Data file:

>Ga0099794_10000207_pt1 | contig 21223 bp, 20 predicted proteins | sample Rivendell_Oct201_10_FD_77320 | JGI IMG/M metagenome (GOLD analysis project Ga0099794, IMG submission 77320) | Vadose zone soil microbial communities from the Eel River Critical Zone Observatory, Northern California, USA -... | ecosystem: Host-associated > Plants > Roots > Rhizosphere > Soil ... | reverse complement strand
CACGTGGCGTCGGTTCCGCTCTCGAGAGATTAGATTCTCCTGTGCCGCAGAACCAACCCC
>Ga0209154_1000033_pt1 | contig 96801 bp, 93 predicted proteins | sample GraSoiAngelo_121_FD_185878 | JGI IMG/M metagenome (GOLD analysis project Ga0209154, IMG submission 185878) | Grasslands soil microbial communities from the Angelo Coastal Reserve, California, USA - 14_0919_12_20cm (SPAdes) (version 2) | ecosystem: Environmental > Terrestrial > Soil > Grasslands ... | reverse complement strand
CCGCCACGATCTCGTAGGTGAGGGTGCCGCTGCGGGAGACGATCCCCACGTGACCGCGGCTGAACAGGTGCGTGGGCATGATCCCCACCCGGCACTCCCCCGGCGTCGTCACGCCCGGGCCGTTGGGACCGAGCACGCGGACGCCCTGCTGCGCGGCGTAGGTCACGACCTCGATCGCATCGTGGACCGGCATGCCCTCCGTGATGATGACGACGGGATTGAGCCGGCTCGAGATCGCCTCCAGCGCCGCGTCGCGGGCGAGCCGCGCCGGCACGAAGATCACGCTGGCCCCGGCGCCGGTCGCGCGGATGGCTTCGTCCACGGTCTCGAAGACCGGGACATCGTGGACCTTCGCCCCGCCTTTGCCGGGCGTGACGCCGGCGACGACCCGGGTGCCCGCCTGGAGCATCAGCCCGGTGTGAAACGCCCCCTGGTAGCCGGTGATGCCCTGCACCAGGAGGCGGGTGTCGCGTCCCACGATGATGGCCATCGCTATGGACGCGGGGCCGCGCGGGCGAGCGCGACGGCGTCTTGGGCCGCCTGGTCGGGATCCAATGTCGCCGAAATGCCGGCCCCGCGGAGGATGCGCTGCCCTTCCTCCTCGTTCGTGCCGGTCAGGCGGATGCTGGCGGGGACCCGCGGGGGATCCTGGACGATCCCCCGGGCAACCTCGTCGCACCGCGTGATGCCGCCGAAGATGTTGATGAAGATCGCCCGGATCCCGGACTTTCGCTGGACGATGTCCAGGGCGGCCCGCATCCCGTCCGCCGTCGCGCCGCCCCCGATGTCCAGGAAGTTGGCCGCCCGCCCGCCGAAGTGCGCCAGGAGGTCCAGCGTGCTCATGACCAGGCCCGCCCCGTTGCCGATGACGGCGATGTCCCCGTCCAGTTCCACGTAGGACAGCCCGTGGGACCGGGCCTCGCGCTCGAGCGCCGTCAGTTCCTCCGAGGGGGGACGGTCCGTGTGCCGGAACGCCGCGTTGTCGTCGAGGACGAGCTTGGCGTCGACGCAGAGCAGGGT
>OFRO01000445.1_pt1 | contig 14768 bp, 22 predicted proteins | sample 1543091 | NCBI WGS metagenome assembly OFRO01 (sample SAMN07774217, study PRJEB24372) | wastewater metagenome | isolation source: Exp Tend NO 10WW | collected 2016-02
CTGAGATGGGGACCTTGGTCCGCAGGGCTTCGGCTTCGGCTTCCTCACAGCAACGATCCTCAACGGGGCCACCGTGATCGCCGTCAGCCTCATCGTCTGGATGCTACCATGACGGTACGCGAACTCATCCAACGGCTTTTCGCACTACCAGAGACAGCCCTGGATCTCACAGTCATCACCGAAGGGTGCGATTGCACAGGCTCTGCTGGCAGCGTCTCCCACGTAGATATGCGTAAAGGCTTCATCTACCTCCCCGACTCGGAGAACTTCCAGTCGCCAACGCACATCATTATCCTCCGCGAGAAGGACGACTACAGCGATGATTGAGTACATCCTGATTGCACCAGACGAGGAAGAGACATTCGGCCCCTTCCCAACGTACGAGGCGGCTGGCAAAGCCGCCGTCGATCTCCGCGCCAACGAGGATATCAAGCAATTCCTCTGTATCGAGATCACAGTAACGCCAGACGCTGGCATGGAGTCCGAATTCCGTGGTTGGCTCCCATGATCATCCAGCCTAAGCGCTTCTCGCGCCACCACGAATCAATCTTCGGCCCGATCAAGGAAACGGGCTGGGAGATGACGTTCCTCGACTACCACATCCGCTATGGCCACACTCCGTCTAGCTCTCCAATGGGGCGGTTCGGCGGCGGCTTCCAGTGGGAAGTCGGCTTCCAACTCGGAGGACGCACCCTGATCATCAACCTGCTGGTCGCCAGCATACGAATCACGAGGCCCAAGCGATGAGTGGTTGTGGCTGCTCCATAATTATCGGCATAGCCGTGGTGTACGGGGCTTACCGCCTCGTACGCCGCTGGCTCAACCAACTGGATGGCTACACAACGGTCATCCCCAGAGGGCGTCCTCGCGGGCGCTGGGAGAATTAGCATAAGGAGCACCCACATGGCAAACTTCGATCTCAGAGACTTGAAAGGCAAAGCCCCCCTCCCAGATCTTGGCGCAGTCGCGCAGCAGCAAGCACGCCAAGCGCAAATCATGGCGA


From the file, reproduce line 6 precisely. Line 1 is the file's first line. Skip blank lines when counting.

CTGAGATGGGGACCTTGGTCCGCAGGGCTTCGGCTTCGGCTTCCTCACAGCAACGATCCTCAACGGGGCCACCGTGATCGCCGTCAGCCTCATCGTCTGGATGCTACCATGACGGTACGCGAACTCATCCAACGGCTTTTCGCACTACCAGAGACAGCCCTGGATCTCACAGTCATCACCGAAGGGTGCGATTGCACAGGCTCTGCTGGCAGCGTCTCCCACGTAGATATGCGTAAAGGCTTCATCTACCTCCCCGACTCGGAGAACTTCCAGTCGCCAACGCACATCATTATCCTCCGCGAGAAGGACGACTACAGCGATGATTGAGTACATCCTGATTGCACCAGACGAGGAAGAGACATTCGGCCCCTTCCCAACGTACGAGGCGGCTGGCAAAGCCGCCGTCGATCTCCGCGCCAACGAGGATATCAAGCAATTCCTCTGTATCGAGATCACAGTAACGCCAGACGCTGGCATGGAGTCCGAATTCCGTGGTTGGCTCCCATGATCATCCAGCCTAAGCGCTTCTCGCGCCACCACGAATCAATCTTCGGCCCGATCAAGGAAACGGGCTGGGAGATGACGTTCCTCGACTACCACATCCGCTATGGCCACACTCCGTCTAGCTCTCCAATGGGGCGGTTCGGCGGCGGCTTCCAGTGGGAAGTCGGCTTCCAACTCGGAGGACGCACCCTGATCATCAACCTGCTGGTCGCCAGCATACGAATCACGAGGCCCAAGCGATGAGTGGTTGTGGCTGCTCCATAATTATCGGCATAGCCGTGGTGTACGGGGCTTACCGCCTCGTACGCCGCTGGCTCAACCAACTGGATGGCTACACAACGGTCATCCCCAGAGGGCGTCCTCGCGGGCGCTGGGAGAATTAGCATAAGGAGCACCCACATGGCAAACTTCGATCTCAGAGACTTGAAAGGCAAAGCCCCCCTCCCAGATCTTGGCGCAGTCGCGCAGCAGCAAGCACGCCAAGCGCAAATCATGGCGA